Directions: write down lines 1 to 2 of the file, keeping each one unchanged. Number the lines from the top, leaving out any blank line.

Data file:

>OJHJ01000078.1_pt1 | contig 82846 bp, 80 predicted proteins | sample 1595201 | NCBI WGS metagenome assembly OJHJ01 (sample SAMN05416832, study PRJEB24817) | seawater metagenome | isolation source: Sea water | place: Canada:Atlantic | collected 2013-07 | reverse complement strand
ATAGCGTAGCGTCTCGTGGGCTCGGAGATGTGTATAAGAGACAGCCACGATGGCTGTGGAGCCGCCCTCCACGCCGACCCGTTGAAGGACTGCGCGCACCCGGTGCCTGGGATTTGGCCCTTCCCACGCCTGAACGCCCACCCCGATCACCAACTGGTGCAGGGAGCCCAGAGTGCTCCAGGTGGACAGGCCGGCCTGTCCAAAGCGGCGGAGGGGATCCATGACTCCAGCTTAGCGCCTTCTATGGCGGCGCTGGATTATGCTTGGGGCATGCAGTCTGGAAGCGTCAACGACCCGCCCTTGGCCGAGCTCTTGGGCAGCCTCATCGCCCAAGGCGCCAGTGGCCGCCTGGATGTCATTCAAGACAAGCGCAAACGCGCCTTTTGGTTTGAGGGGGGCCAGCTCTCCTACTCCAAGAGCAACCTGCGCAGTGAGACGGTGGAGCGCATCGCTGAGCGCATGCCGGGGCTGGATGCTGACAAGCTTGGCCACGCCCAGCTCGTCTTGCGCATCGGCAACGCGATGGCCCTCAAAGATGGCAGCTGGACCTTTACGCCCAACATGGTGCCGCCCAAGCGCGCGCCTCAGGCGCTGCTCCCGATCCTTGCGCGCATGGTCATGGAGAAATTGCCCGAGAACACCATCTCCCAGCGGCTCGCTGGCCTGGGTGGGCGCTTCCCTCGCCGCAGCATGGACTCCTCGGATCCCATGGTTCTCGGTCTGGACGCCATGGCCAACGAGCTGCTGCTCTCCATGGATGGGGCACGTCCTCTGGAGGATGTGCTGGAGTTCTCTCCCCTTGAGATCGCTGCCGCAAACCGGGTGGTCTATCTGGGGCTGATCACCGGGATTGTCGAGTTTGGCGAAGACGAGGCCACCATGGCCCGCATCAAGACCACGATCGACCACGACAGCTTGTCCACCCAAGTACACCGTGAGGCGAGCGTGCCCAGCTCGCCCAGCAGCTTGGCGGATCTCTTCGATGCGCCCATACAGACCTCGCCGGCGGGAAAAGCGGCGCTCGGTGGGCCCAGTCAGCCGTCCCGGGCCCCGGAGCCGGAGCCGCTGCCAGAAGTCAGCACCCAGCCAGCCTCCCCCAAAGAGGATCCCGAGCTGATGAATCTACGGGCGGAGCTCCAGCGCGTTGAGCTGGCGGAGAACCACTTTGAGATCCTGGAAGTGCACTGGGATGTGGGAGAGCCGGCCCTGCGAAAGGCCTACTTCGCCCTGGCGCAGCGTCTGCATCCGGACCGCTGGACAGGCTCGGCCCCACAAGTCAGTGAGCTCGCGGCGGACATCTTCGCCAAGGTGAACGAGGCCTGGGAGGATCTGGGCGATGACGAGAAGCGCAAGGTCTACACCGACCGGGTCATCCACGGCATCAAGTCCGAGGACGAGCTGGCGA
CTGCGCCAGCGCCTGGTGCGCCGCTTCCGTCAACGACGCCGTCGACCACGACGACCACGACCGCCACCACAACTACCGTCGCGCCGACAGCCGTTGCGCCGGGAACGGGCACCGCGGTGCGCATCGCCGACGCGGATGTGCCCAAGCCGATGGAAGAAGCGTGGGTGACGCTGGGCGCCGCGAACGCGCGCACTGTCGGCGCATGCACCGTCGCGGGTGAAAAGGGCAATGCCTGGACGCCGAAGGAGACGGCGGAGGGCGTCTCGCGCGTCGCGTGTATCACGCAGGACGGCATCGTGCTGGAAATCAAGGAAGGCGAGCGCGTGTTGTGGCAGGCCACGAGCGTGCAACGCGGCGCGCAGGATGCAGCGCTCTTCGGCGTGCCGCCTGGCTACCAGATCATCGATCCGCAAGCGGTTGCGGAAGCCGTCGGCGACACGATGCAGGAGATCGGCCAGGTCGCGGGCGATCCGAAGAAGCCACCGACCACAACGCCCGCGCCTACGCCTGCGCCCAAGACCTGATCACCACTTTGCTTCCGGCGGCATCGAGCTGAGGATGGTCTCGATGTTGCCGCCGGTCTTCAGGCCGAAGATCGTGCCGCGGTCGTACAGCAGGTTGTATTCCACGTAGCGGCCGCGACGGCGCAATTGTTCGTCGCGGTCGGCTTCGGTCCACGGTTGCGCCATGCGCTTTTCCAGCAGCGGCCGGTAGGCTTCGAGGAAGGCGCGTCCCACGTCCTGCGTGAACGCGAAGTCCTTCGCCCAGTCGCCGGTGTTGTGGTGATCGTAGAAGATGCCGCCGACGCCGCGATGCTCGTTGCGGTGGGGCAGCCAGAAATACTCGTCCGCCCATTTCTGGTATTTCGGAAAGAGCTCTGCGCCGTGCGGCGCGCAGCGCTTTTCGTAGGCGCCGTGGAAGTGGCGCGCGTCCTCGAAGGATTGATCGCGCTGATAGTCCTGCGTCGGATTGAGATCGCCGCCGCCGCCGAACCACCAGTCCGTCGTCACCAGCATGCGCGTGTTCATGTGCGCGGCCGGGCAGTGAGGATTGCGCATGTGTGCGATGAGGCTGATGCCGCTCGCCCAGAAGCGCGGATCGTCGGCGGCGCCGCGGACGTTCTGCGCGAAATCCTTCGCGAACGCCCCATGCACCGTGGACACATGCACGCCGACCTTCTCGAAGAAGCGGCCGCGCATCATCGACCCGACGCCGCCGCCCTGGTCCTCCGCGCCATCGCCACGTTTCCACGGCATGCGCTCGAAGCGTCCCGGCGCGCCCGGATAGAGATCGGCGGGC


>OJHJ01000078.1_pt1 | contig 82846 bp, 80 predicted proteins | sample 1595201 | NCBI WGS metagenome assembly OJHJ01 (sample SAMN05416832, study PRJEB24817) | seawater metagenome | isolation source: Sea water | place: Canada:Atlantic | collected 2013-07 | reverse complement strand
ATAGCGTAGCGTCTCGTGGGCTCGGAGATGTGTATAAGAGACAGCCACGATGGCTGTGGAGCCGCCCTCCACGCCGACCCGTTGAAGGACTGCGCGCACCCGGTGCCTGGGATTTGGCCCTTCCCACGCCTGAACGCCCACCCCGATCACCAACTGGTGCAGGGAGCCCAGAGTGCTCCAGGTGGACAGGCCGGCCTGTCCAAAGCGGCGGAGGGGATCCATGACTCCAGCTTAGCGCCTTCTATGGCGGCGCTGGATTATGCTTGGGGCATGCAGTCTGGAAGCGTCAACGACCCGCCCTTGGCCGAGCTCTTGGGCAGCCTCATCGCCCAAGGCGCCAGTGGCCGCCTGGATGTCATTCAAGACAAGCGCAAACGCGCCTTTTGGTTTGAGGGGGGCCAGCTCTCCTACTCCAAGAGCAACCTGCGCAGTGAGACGGTGGAGCGCATCGCTGAGCGCATGCCGGGGCTGGATGCTGACAAGCTTGGCCACGCCCAGCTCGTCTTGCGCATCGGCAACGCGATGGCCCTCAAAGATGGCAGCTGGACCTTTACGCCCAACATGGTGCCGCCCAAGCGCGCGCCTCAGGCGCTGCTCCCGATCCTTGCGCGCATGGTCATGGAGAAATTGCCCGAGAACACCATCTCCCAGCGGCTCGCTGGCCTGGGTGGGCGCTTCCCTCGCCGCAGCATGGACTCCTCGGATCCCATGGTTCTCGGTCTGGACGCCATGGCCAACGAGCTGCTGCTCTCCATGGATGGGGCACGTCCTCTGGAGGATGTGCTGGAGTTCTCTCCCCTTGAGATCGCTGCCGCAAACCGGGTGGTCTATCTGGGGCTGATCACCGGGATTGTCGAGTTTGGCGAAGACGAGGCCACCATGGCCCGCATCAAGACCACGATCGACCACGACAGCTTGTCCACCCAAGTACACCGTGAGGCGAGCGTGCCCAGCTCGCCCAGCAGCTTGGCGGATCTCTTCGATGCGCCCATACAGACCTCGCCGGCGGGAAAAGCGGCGCTCGGTGGGCCCAGTCAGCCGTCCCGGGCCCCGGAGCCGGAGCCGCTGCCAGAAGTCAGCACCCAGCCAGCCTCCCCCAAAGAGGATCCCGAGCTGATGAATCTACGGGCGGAGCTCCAGCGCGTTGAGCTGGCGGAGAACCACTTTGAGATCCTGGAAGTGCACTGGGATGTGGGAGAGCCGGCCCTGCGAAAGGCCTACTTCGCCCTGGCGCAGCGTCTGCATCCGGACCGCTGGACAGGCTCGGCCCCACAAGTCAGTGAGCTCGCGGCGGACATCTTCGCCAAGGTGAACGAGGCCTGGGAGGATCTGGGCGATGACGAGAAGCGCAAGGTCTACACCGACCGGGTCATCCACGGCATCAAGTCCGAGGACGAGCTGGCGA